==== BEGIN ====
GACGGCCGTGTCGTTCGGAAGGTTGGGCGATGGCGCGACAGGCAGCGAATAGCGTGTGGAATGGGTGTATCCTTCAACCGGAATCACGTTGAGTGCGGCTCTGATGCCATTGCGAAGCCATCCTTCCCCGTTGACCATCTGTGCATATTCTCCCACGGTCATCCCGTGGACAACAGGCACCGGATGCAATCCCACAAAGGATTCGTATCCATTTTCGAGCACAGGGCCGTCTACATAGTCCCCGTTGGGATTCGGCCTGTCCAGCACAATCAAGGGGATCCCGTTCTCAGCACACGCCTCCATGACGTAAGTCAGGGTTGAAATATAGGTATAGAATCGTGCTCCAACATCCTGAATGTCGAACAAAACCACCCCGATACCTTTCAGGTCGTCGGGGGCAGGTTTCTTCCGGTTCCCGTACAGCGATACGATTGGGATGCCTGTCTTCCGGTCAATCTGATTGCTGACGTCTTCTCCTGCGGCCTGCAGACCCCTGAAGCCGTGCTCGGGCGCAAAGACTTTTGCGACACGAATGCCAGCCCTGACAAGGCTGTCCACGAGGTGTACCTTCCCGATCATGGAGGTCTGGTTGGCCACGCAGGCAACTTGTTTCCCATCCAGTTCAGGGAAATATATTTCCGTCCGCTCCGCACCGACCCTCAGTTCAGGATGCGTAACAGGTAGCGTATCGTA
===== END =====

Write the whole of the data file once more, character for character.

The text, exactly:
GACGGCCGTGTCGTTCGGAAGGTTGGGCGATGGCGCGACAGGCAGCGAATAGCGTGTGGAATGGGTGTATCCTTCAACCGGAATCACGTTGAGTGCGGCTCTGATGCCATTGCGAAGCCATCCTTCCCCGTTGACCATCTGTGCATATTCTCCCACGGTCATCCCGTGGACAACAGGCACCGGATGCAATCCCACAAAGGATTCGTATCCATTTTCGAGCACAGGGCCGTCTACATAGTCCCCGTTGGGATTCGGCCTGTCCAGCACAATCAAGGGGATCCCGTTCTCAGCACACGCCTCCATGACGTAAGTCAGGGTTGAAATATAGGTATAGAATCGTGCTCCAACATCCTGAATGTCGAACAAAACCACCCCGATACCTTTCAGGTCGTCGGGGGCAGGTTTCTTCCGGTTCCCGTACAGCGATACGATTGGGATGCCTGTCTTCCGGTCAATCTGATTGCTGACGTCTTCTCCTGCGGCCTGCAGACCCCTGAAGCCGTGCTCGGGCGCAAAGACTTTTGCGACACGAATGCCAGCCCTGACAAGGCTGTCCACGAGGTGTACCTTCCCGATCATGGAGGTCTGGTTGGCCACGCAGGCAACTTGTTTCCCATCCAGTTCAGGGAAATATATTTCCGTCCGCTCCGCACCGACCCTCAGTTCAGGATGCGTAACAGGTAGCGTATCGTA